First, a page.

Latest stories from i100
Have you tried new the Independent Digital Edition apps?
Independent Dating

By clicking 'Search' you
are agreeing to our
Terms of Use.

iJobs Job Widget
iJobs Money & Business

Recruitment Genius: Customer Service Advisor

£15000 - £16000 per annum: Recruitment Genius: Customer Service Advisors are r...

SThree: Trainee Recruitment Consultant

£20000 - £25000 per annum + OTE £45K: SThree: SThree were established in 1986....

Recruitment Genius: Compliance Manager

£40000 - £60000 per annum: Recruitment Genius: A Compliance Manager is require...

SThree: Talent Acquisition Consultant

£22500 - £27000 per annum + OTE £45K: SThree: Since our inception in 1986, STh...

Day In a Page

John Palmer: 'Goldfinger' of British crime was murdered, say police

Murder of the Brink’s-MAT mastermind

'Goldfinger' of British crime's life ended in a blaze of bullets, say police
The Real Stories of Migrant Britain: An Algerian scientist adjusts to life working in a kebab shop

The Real Stories of Migrant Britain

An Algerian scientist struggles to adjust to her new life working in a Scottish kebab shop
Bodyworlds museum: Dr Gunther von Hagens has battled legal threats, Parkinson's disease, and the threat of bankruptcy

Dying dream of Doctor Death

Dr Gunther von Hagens has battled legal threats, Parkinson's disease, and the threat of bankruptcy
UK heatwave: Temperature reaches 39.8 degrees on Central Line - the sweatiest place in London

39.8 degrees recorded on Tube

There's hot (London) and too damn hot (the Underground). Simon Usborne braved the Central line to discover what its passengers suffer
Kitchens go hi-tech: From robot chefs to recipe-shopping apps, computerised cooking is coming

Computerised cooking is coming

From apps that automatically make shopping lists from your recipe books to smart ovens and robot chefs, Kevin Maney rounds up innovations to make your mouth water
Jessie Cave interview: The Harry Potter star has published a feminist collection of cartoons

Jessie Cave's feminist cartoons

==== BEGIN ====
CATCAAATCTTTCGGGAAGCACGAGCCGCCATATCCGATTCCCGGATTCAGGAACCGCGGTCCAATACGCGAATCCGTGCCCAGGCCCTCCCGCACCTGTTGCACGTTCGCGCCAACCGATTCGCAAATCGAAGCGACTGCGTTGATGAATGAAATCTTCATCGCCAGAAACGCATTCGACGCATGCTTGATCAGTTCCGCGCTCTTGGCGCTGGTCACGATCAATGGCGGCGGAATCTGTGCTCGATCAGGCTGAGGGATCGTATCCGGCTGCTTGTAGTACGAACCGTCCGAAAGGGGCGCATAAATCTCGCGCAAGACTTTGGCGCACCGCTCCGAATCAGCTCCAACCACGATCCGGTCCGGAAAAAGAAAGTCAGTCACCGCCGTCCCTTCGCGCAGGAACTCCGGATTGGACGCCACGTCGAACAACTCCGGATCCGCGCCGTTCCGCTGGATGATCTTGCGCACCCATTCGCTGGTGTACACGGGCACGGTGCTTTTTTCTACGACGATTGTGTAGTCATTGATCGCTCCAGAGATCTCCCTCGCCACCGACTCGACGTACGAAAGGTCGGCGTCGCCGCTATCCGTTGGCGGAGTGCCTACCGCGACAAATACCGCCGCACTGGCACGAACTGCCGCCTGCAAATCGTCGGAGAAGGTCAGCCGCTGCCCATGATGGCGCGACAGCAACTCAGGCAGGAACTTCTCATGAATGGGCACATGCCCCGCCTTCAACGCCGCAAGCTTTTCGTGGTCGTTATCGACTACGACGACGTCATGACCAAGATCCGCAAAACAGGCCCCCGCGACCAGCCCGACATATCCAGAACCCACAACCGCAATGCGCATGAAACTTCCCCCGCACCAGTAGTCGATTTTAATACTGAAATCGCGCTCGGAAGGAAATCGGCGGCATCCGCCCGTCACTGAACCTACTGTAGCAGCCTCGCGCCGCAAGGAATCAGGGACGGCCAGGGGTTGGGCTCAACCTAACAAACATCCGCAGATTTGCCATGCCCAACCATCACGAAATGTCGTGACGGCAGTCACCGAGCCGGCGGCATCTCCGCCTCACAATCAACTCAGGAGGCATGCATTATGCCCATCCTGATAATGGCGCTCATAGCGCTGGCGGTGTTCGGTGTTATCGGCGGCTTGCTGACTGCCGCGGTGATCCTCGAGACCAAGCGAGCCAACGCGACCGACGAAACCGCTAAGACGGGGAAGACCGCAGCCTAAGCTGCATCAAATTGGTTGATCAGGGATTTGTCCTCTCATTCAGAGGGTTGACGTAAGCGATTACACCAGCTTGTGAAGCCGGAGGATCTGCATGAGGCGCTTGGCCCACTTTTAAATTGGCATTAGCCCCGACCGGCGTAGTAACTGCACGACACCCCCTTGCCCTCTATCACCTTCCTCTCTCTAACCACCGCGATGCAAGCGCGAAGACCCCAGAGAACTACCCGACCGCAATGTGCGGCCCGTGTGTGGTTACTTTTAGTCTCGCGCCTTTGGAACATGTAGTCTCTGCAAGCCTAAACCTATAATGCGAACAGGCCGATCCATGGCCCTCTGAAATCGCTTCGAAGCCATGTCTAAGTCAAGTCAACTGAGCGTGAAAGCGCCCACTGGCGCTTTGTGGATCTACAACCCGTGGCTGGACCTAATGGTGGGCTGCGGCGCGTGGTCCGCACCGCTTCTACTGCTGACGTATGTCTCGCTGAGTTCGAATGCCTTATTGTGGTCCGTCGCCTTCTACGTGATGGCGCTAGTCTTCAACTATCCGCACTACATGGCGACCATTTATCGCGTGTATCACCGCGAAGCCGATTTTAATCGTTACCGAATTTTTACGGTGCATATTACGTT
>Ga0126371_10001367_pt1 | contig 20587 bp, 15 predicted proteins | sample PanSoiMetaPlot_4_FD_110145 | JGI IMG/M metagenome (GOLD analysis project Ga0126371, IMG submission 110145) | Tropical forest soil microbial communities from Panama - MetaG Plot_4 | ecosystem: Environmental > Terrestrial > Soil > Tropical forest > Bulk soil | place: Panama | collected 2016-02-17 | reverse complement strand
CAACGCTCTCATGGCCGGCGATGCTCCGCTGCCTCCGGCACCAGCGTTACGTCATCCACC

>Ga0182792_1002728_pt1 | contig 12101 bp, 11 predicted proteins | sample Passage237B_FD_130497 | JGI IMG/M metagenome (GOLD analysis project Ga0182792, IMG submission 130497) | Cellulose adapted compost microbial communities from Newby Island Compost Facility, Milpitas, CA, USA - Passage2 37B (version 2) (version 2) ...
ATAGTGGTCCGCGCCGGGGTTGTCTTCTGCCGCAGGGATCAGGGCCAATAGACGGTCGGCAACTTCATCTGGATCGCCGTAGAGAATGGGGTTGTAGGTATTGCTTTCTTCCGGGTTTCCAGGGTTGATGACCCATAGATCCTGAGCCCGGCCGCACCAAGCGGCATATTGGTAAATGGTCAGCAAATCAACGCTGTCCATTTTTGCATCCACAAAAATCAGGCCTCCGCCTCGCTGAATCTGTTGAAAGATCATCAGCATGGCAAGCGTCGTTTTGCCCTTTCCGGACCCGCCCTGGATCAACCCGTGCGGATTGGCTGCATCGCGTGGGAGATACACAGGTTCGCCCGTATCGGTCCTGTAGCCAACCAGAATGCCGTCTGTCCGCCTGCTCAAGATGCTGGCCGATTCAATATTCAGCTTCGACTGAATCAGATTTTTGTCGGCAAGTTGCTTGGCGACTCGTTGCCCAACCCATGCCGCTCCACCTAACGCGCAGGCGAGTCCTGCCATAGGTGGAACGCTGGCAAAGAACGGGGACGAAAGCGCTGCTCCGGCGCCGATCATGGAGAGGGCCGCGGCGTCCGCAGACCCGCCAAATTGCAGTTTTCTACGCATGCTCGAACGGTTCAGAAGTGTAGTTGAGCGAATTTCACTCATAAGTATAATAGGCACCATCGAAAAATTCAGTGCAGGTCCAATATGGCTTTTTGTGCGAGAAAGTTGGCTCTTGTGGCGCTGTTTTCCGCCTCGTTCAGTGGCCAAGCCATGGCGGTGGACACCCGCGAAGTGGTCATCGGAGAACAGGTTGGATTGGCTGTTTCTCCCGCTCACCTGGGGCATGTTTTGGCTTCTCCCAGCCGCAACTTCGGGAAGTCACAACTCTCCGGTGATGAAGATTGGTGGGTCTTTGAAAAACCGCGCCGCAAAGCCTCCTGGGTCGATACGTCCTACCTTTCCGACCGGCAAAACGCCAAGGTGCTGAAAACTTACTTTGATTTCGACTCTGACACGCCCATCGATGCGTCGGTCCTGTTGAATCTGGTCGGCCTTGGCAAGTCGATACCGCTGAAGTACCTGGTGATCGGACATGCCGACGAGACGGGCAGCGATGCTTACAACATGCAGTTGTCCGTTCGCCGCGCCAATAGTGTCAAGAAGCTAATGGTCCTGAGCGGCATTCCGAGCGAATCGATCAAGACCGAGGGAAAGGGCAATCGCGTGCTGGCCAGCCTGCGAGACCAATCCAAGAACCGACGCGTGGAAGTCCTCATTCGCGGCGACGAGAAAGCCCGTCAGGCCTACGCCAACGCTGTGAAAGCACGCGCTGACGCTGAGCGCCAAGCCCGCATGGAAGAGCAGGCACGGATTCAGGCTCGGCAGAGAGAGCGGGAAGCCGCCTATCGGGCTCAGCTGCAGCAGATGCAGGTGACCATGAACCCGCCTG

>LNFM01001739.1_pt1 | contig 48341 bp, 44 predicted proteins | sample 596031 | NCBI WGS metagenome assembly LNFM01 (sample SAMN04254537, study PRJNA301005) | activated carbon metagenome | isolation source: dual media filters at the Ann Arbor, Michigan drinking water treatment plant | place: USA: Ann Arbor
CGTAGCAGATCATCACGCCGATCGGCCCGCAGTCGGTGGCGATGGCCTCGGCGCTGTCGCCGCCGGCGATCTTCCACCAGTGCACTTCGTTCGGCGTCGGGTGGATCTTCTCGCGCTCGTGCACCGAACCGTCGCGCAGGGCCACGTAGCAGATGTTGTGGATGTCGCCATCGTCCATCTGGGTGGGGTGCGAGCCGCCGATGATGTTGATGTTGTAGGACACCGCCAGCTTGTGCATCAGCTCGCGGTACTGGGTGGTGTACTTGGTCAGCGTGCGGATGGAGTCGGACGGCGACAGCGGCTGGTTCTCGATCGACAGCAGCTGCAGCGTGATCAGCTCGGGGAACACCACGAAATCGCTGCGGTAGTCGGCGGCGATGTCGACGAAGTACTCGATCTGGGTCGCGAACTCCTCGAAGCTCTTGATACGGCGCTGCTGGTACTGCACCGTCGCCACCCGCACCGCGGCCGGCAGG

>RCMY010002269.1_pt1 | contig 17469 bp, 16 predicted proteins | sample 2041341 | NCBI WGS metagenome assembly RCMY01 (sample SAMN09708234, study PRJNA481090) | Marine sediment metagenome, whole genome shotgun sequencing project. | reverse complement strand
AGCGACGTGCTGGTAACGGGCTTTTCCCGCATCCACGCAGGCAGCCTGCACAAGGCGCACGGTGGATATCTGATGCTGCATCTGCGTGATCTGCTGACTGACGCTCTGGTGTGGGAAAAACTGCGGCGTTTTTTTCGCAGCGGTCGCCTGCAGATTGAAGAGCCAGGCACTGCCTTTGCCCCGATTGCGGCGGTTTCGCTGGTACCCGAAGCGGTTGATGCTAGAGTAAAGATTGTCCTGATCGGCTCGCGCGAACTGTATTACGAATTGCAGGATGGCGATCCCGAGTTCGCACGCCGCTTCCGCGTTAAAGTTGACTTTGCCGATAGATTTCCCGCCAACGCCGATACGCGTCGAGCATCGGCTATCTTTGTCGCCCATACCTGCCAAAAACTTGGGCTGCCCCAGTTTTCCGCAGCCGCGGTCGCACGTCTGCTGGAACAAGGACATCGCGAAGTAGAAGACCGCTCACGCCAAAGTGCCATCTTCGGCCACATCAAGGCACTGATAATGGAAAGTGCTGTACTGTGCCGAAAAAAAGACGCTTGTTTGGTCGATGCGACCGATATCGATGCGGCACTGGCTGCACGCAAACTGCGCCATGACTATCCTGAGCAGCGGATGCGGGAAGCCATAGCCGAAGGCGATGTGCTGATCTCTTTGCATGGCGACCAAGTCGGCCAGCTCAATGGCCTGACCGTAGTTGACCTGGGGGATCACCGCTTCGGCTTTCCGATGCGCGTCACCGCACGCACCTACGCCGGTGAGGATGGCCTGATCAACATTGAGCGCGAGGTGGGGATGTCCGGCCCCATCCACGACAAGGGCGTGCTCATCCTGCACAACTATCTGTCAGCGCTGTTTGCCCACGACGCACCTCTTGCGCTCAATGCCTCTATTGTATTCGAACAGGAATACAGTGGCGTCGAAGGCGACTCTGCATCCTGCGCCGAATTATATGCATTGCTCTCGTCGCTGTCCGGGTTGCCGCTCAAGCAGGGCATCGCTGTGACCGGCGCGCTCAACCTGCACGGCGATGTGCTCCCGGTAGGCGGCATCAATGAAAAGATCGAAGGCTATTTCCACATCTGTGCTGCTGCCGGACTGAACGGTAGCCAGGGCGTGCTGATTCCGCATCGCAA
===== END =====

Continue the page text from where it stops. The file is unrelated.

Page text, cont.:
The Harry Potter star tells Alice Jones how a one-night stand changed her life
Football Beyond Borders: Even the most distruptive pupils score at homework club

Education: Football Beyond Borders

Add football to an after-school homework club, and even the naughtiest boys can score
10 best barbecue books

Fire up the barbie: 10 best barbecue books

We've got Bibles to get you grilling and smoking like a true south American pro
Seifeddine Rezgui: What motivated a shy student to kill 38 holidaymakers in Tunisia?

Making of a killer

What motivated a shy student to kill 38 holidaymakers in Tunisia?
UK Heatwave: Temperatures on the tube are going to exceed the legal limit for transporting cattle

Just when you thought your commute couldn't get any worse...

Heatwave will see temperatures on the Tube exceed legal limit for transporting cattle
Exclusive - The Real Stories of Migrant Britain: Swapping Bucharest for London

The Real Stories of Migrant Britain

Meet the man who swapped Romania for the UK in a bid to provide for his family, only to discover that the home he left behind wasn't quite what it seemed
Cheaper energy on the way, but it's not all sunshine and rainbows

Cheaper energy on the way, but it's not all sunshine and rainbows

Solar power will help bring down electricity prices over the next five years, according to a new report. But it’s cheap imports of ‘dirty power’ that will lower them the most
Katy Perry prevented from buying California convent for $14.5m after nuns sell to local businesswoman instead

No grace of God for Katy Perry as sisters act to stop her buying convent

Archdiocese sues nuns who turned down star’s $14.5m because they don’t approve of her
Ajmer: The ancient Indian metropolis chosen to be a 'smart city' where residents would just be happy to have power and running water

Residents just want water and power in a city chosen to be a ‘smart’ metropolis

The Indian Government has launched an ambitious plan to transform 100 of its crumbling cities
Michael Fassbender in 'Macbeth': The Scottish play on film, from Welles to Cheggers

Something wicked?

Films of Macbeth don’t always end well - just ask Orson Welles... and Keith Chegwin